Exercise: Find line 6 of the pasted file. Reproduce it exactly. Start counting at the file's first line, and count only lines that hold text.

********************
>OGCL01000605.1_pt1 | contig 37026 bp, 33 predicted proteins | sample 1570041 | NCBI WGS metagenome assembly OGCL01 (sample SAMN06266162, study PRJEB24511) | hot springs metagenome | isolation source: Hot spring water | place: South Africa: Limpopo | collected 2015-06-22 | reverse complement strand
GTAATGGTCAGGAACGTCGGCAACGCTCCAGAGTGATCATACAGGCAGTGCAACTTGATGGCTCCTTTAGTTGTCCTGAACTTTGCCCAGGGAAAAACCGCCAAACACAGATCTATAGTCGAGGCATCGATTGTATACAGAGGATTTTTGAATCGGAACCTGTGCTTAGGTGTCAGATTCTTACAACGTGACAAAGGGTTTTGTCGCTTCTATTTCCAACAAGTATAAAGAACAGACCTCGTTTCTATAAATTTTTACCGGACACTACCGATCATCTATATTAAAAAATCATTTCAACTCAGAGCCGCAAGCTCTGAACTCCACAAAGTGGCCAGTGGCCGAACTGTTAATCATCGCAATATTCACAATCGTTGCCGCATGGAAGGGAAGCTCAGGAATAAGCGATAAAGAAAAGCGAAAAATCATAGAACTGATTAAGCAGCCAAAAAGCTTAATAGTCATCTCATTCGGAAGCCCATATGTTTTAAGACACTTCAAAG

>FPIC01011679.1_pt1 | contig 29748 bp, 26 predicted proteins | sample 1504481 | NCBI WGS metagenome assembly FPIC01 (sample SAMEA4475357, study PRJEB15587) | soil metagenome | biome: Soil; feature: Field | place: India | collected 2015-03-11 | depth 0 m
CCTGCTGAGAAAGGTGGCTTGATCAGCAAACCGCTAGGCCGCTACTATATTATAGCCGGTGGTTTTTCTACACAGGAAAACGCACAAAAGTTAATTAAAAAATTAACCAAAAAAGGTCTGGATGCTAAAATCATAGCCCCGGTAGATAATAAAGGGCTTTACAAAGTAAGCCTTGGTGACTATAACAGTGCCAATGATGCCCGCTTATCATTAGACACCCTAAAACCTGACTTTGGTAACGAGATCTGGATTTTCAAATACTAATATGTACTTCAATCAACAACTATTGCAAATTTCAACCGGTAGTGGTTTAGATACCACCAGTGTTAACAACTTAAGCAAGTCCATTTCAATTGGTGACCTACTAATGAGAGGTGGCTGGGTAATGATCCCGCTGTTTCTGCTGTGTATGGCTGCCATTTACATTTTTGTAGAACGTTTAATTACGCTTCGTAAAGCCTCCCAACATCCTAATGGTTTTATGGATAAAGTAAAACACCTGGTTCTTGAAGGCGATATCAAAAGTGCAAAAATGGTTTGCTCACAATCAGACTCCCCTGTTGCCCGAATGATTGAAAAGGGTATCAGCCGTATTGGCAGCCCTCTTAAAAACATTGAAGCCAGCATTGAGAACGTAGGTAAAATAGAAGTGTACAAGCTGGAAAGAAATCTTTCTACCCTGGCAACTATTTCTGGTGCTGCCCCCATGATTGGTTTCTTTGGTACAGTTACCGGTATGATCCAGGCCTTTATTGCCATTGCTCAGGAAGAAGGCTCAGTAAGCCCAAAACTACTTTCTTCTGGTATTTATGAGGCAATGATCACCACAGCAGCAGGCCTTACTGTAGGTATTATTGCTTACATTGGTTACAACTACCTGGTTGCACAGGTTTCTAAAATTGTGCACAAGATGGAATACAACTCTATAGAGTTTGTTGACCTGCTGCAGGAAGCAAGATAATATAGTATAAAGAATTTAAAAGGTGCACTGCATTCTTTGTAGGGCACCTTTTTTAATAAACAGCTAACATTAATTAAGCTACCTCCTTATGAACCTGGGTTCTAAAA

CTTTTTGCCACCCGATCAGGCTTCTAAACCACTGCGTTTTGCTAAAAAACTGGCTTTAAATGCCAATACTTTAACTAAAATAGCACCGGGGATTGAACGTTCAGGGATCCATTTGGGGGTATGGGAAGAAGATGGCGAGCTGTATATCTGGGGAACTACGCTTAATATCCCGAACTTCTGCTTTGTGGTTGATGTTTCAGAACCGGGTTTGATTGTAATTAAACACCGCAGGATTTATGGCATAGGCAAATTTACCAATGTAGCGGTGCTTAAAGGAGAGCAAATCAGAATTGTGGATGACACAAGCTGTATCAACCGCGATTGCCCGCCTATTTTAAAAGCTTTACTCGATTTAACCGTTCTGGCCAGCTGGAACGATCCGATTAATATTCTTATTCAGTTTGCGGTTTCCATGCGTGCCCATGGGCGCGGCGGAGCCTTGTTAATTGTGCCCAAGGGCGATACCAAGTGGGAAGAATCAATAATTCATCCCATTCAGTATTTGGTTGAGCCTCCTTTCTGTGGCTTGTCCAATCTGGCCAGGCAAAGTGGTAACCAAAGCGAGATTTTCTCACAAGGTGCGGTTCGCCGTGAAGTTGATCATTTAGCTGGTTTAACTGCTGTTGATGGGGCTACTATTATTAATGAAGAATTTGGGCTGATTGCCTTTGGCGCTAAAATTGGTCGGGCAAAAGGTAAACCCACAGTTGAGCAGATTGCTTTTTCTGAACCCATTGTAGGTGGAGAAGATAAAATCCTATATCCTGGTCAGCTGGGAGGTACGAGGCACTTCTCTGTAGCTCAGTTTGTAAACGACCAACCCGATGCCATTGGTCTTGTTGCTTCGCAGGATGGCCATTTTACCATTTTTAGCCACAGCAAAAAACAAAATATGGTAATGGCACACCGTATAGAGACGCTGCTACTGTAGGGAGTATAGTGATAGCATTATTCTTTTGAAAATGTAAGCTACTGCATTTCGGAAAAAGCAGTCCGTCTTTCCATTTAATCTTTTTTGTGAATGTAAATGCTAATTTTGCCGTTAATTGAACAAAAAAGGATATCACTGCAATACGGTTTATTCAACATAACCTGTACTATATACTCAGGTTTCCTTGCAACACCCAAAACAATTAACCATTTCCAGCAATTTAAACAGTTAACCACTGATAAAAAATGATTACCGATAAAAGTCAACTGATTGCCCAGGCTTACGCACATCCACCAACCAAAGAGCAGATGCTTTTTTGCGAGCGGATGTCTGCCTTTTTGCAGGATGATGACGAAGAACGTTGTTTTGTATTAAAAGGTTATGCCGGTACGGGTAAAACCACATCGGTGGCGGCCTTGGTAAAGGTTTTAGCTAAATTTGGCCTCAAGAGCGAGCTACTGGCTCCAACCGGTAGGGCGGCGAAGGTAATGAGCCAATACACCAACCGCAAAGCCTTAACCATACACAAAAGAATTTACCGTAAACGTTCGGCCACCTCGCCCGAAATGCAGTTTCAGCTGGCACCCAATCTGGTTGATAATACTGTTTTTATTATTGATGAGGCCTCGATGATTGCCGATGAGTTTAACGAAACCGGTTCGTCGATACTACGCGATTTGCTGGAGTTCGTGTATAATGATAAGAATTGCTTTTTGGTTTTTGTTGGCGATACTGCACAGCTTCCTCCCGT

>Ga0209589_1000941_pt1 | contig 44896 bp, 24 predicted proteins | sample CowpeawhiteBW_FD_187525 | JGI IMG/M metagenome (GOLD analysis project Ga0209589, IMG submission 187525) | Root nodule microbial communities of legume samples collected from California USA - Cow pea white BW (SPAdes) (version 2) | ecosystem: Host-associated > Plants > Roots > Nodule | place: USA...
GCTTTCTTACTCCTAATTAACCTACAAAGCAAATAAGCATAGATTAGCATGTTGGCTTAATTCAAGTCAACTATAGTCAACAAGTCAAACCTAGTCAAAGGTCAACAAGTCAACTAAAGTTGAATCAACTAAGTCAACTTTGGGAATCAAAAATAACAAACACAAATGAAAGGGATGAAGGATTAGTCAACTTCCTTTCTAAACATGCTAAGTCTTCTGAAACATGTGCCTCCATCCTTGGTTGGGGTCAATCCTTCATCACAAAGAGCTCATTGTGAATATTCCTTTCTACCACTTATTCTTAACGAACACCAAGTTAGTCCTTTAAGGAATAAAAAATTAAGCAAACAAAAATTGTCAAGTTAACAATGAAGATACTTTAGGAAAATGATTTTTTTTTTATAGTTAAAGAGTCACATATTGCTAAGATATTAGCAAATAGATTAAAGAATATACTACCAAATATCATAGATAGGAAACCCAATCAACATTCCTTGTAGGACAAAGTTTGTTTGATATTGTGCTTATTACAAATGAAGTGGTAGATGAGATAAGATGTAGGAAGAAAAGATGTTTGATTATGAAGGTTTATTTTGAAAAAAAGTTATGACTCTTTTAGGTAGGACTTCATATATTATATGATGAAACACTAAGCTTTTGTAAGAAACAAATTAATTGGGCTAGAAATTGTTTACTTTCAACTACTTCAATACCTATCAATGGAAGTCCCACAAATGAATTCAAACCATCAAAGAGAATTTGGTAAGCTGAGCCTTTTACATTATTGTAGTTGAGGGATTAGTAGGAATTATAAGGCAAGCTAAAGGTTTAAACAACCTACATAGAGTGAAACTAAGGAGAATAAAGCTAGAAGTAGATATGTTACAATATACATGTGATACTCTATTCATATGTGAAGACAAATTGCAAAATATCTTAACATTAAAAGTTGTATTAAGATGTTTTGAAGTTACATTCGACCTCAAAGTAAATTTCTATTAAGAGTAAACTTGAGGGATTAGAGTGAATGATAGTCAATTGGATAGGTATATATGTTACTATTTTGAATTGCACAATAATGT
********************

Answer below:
>Ga0209589_1000941_pt1 | contig 44896 bp, 24 predicted proteins | sample CowpeawhiteBW_FD_187525 | JGI IMG/M metagenome (GOLD analysis project Ga0209589, IMG submission 187525) | Root nodule microbial communities of legume samples collected from California USA - Cow pea white BW (SPAdes) (version 2) | ecosystem: Host-associated > Plants > Roots > Nodule | place: USA...